25They left, leaving Joash badly wounded. His attendants plotted against him because of the murder of the son of the priest Jehoiada, and they put him to death lying in his bed. They buried him in the city of David, but not in the tombs of the kings. 26The conspirators were Zabad son of Shimeath the Ammonite and Jehozabad son of Shimrith the Moabite. 17The records of his sons, the many pronouncements against him and the details of the repairs done to the temple of God are contained in the Commentary on the Book of the Kings.

His son Amaziah succeeded him.


1-3: Under the tutelage of Jehoiada, Joash begins his reign which will last for 40 years, the same as David and Solomon. Jehoiada even chooses his wives.

4-7: Joash decides to repair the temple. He assembles the priests and Levites and tells them to go through the country and collect money for the project. He may still have been pretty young at the time; in any case, since they don’t get the order from Jehoiada, they don’t act. Joash finally catches on and summons Jehoiada and asks him why nothing is happening. We learn here the extent of Athaliah’s influence in turning the country to Baal worship, her children having confiscated some of the sacred accoutrements from the temple.

8-14: Joash summons Jehoiada, and in partnership with him things begin to happen. The king’s initial plan is modified. Instead of sending the priests into the countryside to take up collections they decide to put an offering chest in the temple and let the people bring in their offerings. Who do you think came up with this idea – Joash or Jehoida? The money comes in and the king and the high priest together oversee the repairs.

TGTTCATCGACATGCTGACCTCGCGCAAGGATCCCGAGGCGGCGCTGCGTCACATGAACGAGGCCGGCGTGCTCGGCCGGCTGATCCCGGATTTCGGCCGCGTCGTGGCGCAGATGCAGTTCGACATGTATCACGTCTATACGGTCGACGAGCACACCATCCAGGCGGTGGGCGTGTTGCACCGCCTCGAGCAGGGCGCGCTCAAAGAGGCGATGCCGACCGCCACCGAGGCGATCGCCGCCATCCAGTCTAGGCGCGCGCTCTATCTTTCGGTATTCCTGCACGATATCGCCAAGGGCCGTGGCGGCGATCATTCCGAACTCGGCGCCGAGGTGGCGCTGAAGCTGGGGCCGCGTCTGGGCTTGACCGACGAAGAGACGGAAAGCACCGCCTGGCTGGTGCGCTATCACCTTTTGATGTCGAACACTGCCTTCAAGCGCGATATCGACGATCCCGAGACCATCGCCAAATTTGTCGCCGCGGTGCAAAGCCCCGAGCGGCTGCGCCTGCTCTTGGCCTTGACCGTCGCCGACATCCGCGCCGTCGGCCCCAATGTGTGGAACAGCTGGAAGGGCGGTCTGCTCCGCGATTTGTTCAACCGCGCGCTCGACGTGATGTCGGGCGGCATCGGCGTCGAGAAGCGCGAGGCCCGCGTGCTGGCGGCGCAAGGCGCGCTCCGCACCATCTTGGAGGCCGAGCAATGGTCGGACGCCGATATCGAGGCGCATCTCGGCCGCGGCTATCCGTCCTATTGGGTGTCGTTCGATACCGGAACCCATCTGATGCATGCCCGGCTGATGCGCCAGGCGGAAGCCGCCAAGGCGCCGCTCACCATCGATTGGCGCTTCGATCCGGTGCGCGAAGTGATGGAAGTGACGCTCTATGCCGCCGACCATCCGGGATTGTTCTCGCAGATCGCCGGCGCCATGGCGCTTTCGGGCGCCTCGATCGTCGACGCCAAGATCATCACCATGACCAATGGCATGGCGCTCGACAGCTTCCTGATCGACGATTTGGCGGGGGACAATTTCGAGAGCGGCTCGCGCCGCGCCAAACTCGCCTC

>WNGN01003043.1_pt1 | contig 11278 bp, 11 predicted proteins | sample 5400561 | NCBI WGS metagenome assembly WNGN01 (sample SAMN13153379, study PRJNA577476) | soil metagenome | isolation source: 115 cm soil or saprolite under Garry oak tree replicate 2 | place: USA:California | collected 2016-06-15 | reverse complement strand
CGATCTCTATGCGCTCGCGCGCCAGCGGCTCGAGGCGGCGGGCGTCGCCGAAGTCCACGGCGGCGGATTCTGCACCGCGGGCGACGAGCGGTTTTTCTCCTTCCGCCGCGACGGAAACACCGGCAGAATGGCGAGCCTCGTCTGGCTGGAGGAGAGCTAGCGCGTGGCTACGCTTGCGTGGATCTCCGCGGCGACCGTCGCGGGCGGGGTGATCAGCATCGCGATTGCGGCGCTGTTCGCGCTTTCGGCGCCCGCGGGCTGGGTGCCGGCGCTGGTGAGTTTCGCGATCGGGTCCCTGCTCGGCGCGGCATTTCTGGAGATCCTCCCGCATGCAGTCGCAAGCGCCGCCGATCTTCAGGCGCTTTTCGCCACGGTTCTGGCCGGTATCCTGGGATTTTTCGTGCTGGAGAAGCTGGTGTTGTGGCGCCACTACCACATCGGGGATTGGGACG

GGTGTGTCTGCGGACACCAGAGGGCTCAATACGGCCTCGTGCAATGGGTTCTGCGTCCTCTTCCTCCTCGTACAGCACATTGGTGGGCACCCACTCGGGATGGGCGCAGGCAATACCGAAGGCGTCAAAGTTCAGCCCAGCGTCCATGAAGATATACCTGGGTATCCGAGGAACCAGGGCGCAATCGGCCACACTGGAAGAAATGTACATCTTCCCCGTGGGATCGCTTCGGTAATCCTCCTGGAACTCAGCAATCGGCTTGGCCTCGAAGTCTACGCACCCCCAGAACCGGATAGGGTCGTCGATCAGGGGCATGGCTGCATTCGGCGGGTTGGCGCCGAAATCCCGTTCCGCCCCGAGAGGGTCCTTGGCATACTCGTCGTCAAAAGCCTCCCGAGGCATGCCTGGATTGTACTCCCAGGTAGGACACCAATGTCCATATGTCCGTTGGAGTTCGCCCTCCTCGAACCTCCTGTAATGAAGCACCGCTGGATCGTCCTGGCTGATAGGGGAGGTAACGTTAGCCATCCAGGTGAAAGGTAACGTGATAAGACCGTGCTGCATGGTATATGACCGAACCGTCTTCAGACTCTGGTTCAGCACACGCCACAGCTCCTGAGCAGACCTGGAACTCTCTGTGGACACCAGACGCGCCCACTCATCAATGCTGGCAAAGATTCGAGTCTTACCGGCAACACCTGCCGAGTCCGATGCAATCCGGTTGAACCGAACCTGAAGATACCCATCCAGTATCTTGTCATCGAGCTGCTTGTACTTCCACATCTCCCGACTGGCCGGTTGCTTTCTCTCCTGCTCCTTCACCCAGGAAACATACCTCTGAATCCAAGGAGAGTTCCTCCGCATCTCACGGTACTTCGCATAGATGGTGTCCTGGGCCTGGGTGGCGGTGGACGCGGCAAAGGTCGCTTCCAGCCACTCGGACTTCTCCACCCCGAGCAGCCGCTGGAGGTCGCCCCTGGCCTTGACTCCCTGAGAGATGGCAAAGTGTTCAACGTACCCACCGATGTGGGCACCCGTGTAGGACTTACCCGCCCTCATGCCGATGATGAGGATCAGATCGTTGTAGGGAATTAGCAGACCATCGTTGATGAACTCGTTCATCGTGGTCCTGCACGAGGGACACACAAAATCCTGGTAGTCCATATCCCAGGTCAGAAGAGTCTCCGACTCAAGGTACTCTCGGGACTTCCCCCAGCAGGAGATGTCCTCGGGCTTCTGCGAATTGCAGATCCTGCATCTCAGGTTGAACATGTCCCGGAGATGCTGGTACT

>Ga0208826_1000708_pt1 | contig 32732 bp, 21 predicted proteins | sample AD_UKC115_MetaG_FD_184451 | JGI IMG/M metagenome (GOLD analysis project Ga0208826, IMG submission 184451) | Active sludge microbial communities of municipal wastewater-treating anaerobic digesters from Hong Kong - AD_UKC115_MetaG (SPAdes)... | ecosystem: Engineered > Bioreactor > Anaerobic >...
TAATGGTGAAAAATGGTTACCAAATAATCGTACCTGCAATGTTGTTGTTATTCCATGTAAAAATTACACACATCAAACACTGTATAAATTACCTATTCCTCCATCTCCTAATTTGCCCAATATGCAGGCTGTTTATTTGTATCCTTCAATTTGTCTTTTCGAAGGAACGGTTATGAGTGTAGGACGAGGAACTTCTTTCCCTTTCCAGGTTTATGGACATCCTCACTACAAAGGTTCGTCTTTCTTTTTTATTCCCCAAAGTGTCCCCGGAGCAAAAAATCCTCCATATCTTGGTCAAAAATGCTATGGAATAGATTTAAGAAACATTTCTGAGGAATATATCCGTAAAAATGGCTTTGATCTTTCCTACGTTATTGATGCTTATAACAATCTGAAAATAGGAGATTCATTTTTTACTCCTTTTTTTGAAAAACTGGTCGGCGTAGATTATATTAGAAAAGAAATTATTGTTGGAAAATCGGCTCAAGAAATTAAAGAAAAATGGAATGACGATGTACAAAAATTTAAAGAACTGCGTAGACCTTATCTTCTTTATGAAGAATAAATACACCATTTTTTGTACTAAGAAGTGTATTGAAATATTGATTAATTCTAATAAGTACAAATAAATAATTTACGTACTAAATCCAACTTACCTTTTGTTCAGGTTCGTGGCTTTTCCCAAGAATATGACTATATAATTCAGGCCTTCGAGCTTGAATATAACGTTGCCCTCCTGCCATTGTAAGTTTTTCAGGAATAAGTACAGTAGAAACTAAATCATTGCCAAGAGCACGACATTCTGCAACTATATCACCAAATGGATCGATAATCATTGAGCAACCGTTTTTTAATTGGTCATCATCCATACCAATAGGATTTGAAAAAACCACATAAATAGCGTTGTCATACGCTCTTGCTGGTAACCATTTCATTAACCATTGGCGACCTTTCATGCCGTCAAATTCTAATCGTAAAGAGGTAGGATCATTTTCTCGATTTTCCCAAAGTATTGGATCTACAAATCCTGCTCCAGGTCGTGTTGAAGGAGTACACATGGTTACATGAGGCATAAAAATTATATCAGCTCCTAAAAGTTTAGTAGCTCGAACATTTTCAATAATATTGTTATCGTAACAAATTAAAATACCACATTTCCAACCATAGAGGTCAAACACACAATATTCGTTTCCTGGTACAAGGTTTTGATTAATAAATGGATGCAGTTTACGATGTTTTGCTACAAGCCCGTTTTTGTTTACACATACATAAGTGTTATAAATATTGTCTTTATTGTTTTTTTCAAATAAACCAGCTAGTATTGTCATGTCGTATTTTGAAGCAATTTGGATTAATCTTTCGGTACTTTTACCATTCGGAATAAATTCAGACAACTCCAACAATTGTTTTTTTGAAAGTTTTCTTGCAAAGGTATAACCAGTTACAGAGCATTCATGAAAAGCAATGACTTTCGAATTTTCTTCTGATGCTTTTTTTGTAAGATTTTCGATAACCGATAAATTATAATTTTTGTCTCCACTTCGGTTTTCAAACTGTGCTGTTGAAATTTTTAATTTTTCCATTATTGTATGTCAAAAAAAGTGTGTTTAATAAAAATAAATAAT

15-16: Jehoida dies at the age of 130 and is buried with honors. Judah is about to enter a new era.

17-19: This cursory note tells us a lot. Without Jehoiada, Joash gives in to popular demands and allows the people to return to practicing their version of religion. As a result, God’s wrath falls upon Judah, although the form it takes is not specified here. In 2 Kings 12:17-18, however, we read that King Hazael of Aram invaded Judah and threatened Jerusalem and Joash gave him much of the wealth of the temple to buy him off.

20-22: The priest Jehoiada’s son Zechariah publicly denounces the way the king has allowed things to be. Joash has him stoned to death. His last words are, “May the LORD see and avenge!” When prophets say stuff like that, you’d better watch out.

23-24: Now the chronicler reports the invasion of the Arameans, but without mentioning Hazael, and we now have additional details about the invasion: The Aramean army is small, but the army of Judah has come under such poor leadership that they cannot withstand them and are thus defeated; and many of the officials of the government are put to death by the Arameans.

25-27: Some further details emerge that are not reported in 2 Kings. We learn here that Joash has been severely wounded during the Aramean invasion. He is assassinated in his bed, and the reason his servants kill him is specifically because of the murder of Jehoiada’s son Zechariah. The warnings of a prophet of God are not to be taken lightly.


For much of his reign, Joash was subordinate to the chief priest Jehoiada. When Jehoiada died he abandoned the worship of the God of Israel and supported the pagan worship so many of the people had adopted under Athalia’s influence. Evil seems to always have a toehold in every human population, and it is always a struggle to remain faithful to God. Power corrupts.